Google Poly Editor Gives Brands More Control Over Their Immersive Ads

Google introduces customizable backgrounds, new animation settings, and realistic reflections. 

Originally announced earlier this summer alongside the reveal of Swirl, Google’s new mobile web-based immersive display format, the company this week confirmed the launch of its new 3D editor for the Google Poly 3D platform that offers brands a host of new options and abilities for customizing their web-based immersive advertisements.

Google Poly editor in-action. / Image Credit: Google

Using the Swirl format, brands are able to upload and display realistic 3D assets onto mobile web, allowing potential customers to rotate their product, zoom in and out of the 3D scene, trigger specific animations, and more. With the launch of the Google Poly editor, companies can now bring a whole new level of engagement to their ads by changing detailed animation settings, customizing backgrounds, and incorporating realistic reflections. 

Immersive ads running on Google’s Swirl platform. / Image Credit: Google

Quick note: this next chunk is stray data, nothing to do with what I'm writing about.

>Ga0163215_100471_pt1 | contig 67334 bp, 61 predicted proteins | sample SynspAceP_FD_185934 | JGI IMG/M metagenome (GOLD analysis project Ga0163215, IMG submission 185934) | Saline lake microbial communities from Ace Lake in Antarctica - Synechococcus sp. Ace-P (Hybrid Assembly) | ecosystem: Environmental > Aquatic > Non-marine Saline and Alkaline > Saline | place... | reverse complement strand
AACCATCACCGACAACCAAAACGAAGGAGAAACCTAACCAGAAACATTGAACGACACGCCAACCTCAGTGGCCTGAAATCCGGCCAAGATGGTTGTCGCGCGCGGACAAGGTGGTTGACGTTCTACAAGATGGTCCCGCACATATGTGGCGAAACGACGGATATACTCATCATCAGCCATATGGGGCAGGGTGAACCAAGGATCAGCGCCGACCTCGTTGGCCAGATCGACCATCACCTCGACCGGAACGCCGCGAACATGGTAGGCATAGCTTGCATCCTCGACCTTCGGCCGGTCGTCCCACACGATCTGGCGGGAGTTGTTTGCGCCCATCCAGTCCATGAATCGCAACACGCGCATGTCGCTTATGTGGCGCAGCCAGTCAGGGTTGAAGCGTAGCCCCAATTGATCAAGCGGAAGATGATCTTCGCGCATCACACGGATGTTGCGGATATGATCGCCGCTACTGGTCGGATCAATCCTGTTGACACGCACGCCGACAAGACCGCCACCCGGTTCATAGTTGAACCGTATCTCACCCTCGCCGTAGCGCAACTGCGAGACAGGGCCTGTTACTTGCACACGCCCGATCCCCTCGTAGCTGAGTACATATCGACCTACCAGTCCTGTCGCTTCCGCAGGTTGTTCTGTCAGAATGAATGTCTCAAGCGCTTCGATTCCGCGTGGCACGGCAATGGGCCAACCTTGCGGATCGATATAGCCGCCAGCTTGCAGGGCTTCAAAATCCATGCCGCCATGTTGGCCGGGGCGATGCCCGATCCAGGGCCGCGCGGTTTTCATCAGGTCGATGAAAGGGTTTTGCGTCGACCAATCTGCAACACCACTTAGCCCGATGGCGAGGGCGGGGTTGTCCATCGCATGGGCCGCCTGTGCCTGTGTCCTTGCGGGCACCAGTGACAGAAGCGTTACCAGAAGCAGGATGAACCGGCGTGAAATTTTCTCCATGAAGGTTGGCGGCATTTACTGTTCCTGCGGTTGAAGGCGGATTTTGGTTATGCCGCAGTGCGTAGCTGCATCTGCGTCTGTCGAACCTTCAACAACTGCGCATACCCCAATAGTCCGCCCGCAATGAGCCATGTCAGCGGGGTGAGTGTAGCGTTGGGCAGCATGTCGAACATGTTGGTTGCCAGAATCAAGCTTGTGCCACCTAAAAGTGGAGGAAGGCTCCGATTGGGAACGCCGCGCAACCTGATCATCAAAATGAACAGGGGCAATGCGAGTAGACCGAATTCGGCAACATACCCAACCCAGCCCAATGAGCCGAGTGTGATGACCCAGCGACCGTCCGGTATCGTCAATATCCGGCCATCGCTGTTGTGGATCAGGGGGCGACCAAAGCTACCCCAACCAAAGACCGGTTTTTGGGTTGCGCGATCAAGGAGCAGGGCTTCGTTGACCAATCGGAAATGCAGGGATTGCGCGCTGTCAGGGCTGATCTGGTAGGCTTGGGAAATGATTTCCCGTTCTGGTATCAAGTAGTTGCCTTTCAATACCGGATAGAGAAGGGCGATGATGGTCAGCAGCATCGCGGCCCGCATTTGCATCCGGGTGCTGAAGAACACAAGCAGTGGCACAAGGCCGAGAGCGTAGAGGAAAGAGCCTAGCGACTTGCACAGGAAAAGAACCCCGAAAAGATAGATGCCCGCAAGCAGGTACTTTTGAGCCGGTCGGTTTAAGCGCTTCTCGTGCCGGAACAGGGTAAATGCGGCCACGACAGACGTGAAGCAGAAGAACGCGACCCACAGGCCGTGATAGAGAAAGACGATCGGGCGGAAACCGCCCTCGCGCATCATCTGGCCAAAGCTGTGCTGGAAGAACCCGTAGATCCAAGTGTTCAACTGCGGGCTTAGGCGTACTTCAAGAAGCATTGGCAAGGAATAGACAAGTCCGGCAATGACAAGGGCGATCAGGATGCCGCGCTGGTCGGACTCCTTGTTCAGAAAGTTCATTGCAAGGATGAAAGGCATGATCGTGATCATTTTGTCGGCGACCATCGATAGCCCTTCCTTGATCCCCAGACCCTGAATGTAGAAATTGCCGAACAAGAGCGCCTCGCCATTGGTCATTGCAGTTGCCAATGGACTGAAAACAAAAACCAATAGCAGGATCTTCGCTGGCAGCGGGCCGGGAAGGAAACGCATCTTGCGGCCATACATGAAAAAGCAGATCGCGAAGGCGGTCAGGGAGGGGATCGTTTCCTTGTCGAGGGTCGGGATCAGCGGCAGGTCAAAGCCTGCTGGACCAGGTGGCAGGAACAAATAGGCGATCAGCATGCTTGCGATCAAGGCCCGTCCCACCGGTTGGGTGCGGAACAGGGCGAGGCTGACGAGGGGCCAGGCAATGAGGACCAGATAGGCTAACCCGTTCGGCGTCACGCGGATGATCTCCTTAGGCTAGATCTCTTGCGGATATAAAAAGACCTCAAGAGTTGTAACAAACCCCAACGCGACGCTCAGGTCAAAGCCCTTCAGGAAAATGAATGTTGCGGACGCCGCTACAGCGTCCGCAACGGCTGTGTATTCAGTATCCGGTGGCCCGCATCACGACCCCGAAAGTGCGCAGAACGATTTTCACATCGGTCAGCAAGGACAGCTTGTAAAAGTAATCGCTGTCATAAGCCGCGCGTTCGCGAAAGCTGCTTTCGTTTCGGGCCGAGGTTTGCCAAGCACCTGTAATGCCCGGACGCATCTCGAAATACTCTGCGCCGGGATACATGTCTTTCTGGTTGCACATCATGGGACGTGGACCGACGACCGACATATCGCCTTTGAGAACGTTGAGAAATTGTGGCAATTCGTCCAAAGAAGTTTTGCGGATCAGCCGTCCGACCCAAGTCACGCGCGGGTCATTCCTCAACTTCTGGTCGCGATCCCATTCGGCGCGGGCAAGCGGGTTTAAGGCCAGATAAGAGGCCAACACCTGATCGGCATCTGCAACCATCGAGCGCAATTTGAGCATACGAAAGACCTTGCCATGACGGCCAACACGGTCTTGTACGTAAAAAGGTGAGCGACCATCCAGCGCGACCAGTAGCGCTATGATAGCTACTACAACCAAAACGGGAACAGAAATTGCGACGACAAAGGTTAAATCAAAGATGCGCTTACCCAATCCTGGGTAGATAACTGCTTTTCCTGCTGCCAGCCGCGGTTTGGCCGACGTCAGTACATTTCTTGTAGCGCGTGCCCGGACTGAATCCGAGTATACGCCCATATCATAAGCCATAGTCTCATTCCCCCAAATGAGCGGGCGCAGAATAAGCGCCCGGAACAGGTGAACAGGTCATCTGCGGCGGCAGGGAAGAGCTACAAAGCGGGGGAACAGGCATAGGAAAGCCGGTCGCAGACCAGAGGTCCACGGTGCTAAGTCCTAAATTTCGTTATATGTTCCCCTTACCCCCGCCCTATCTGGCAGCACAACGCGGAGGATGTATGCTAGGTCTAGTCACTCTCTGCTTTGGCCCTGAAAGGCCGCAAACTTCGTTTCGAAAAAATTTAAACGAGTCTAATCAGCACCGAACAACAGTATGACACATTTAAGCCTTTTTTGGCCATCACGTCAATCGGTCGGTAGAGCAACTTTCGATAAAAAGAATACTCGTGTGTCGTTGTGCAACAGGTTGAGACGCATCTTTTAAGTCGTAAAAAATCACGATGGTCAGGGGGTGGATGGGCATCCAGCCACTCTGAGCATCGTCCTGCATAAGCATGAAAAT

Other announcements made in the Display & Video 360 blog posts included AR Beauty Try-On, a new feature from YouTube that uses machine-learning and AR technology to let viewers virtually try-on actual make-up products alongside their favorite creators; as well as a new YouTube live stream format that allows channels to air live content in display ads while still giving viewers the full control they’d have during a normal broadcast. 

YouTube’s AR Beauty Try-On. / Image Credit: Google

Swirl currently remains in closed beta; those interested can contact their Display & Video 360 account manager to get involved. For more information on how to get started creating 3D interactive promotional content on Swirl, check out Google’s official ‘Creating Immersive Content’ guide.

The launch of the Poly editor is just another example of Google’s continued commitment to mobile web-based immersive content. Back in May, the company rolled out a series of new AR features for its Lens app that included real-time language translation.

Feature Image Credit: Google

About the Scout

Former Writer (Kyle Melnick)

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